NCI Cancer Bulletin: A Trusted Source for Cancer Research News
NCI Cancer Bulletin: A Trusted Source for Cancer Research News
March 18, 2008 • Volume 5 / Number 6 E-Mail This Document  |  Download PDF  |  Bulletin Archive/Search  |  Subscribe

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A series of paintings created by pediatric cancer patients who were treated at NIH
Building on 50 Years of Cooperative Research

Fifty years ago, less than 10 percent of children diagnosed with cancer survived long term. Today, that number is almost 80 percent overall. This radical improvement comes largely from the efforts of the Children's Oncology Group (COG), the nation's largest cooperative clinical research group.

The first U.S. pediatric clinical trials group formed in 1955 and received NCI funding in 1956 to address the difficulty of performing clinical trials for children's cancers. In 2000, this group and other U.S. pediatric trial groups merged to form the COG.

A map showing COG institutions distributed across the United States, Canada, and the U.S. territory Puerto Rico. Altogether, there are more than 250 members of COG, including hospitals in Australia, the Netherlands, Switzerland, and New Zealand.

"It was recognized that no individual cancer program or children's hospital had the number of patients that could support clinical investigation by themselves," says Dr. Gregory Reaman, professor of pediatrics at The George Washington University and chair of COG. "Cooperation and collaboration were absolutely necessary."


Pediatric clinical trial
enrollment by eligibility

5 and younger: greater than 90%
10 and younger: 75-90%
10 to 15: 50%
Adolescents aged 15 to 19: 15-25%

The first cooperative clinical trials focused on chemotherapy for acute lymphoblastic leukemia (ALL), the most common childhood cancer. Rapid improvements for ALL through this system led the groups to expand their research to other hematologic cancers, as well as solid tumors, adding surgery, radiation therapy, immunotherapy, and newer targeted treatments to their experimental regimens.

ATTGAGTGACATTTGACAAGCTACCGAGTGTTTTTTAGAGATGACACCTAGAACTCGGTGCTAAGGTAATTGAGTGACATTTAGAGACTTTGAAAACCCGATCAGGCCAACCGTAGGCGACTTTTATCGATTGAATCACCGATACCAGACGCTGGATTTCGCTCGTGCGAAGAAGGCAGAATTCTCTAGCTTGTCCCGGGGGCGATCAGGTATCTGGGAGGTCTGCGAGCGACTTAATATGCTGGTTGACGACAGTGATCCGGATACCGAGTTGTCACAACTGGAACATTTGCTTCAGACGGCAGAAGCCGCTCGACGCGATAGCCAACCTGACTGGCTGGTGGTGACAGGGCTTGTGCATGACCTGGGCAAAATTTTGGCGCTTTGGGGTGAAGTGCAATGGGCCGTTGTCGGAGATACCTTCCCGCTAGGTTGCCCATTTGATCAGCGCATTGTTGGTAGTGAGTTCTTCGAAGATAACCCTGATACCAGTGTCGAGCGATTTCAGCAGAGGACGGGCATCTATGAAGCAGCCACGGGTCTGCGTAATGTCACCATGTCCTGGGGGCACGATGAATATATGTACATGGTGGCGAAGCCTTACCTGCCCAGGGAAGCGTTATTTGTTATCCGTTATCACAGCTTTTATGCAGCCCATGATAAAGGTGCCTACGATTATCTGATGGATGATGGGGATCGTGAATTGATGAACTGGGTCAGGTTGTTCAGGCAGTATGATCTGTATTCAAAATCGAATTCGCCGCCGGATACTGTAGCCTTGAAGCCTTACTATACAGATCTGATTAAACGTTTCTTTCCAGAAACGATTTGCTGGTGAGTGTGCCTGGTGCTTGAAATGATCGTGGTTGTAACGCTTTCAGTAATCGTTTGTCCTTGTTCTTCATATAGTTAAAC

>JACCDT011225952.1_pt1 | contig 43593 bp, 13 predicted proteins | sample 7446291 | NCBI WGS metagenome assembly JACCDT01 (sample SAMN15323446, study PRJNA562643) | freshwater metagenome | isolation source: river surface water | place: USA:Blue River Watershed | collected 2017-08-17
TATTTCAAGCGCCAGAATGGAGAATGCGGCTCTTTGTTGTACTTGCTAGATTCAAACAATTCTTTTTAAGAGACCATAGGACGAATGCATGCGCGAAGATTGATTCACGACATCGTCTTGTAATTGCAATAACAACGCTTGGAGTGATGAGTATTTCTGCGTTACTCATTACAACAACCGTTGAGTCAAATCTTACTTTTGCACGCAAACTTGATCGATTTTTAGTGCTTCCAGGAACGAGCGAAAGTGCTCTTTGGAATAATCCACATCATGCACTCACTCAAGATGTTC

Today more than 40,000 children are treated on or receive followup as part of COG clinical trials at hundreds of hospitals around the world. In the U.S., "the majority of children for whom there are clinical trials, and who are eligible for those trials, are actually enrolled on clinical trials," says Dr. Reaman. This stands in stark contrast to adults, where only a few percent of eligible patients participate in clinical research.

One of COG's main goals is to increase the number of children treated on clinical trials, but they face many of the same barriers to enrollment encountered by researchers working with adult patients, including scarce funding, lack of access for patients in rural areas, and difficulty in some cases getting insurance companies to cover experimental care.


CureSearch - the foundation affiliated with the COG - recently launched a Spanish-language version of its award-winning pediatric cancer Web site at

In addition, explains Dr. Maura O'Leary, administrative officer with COG, for patients who speak English as a second language, the process of informed consent can be complicated. "The ideal would be to print [consent forms] in their own language," she says, so COG has recently started a pilot program to create Spanish-language materials.

In addition to examining the genetics of childhood cancers, COG plans to expand their cancer control, prevention, supportive care, and survivorship research, with international partnerships. "Certain cancers that are rare in the U.S. are more common in other parts of the world, such as Latin America and India," says Dr. O'Leary. "If we can work together to learn how to better treat those cancers, everybody will benefit."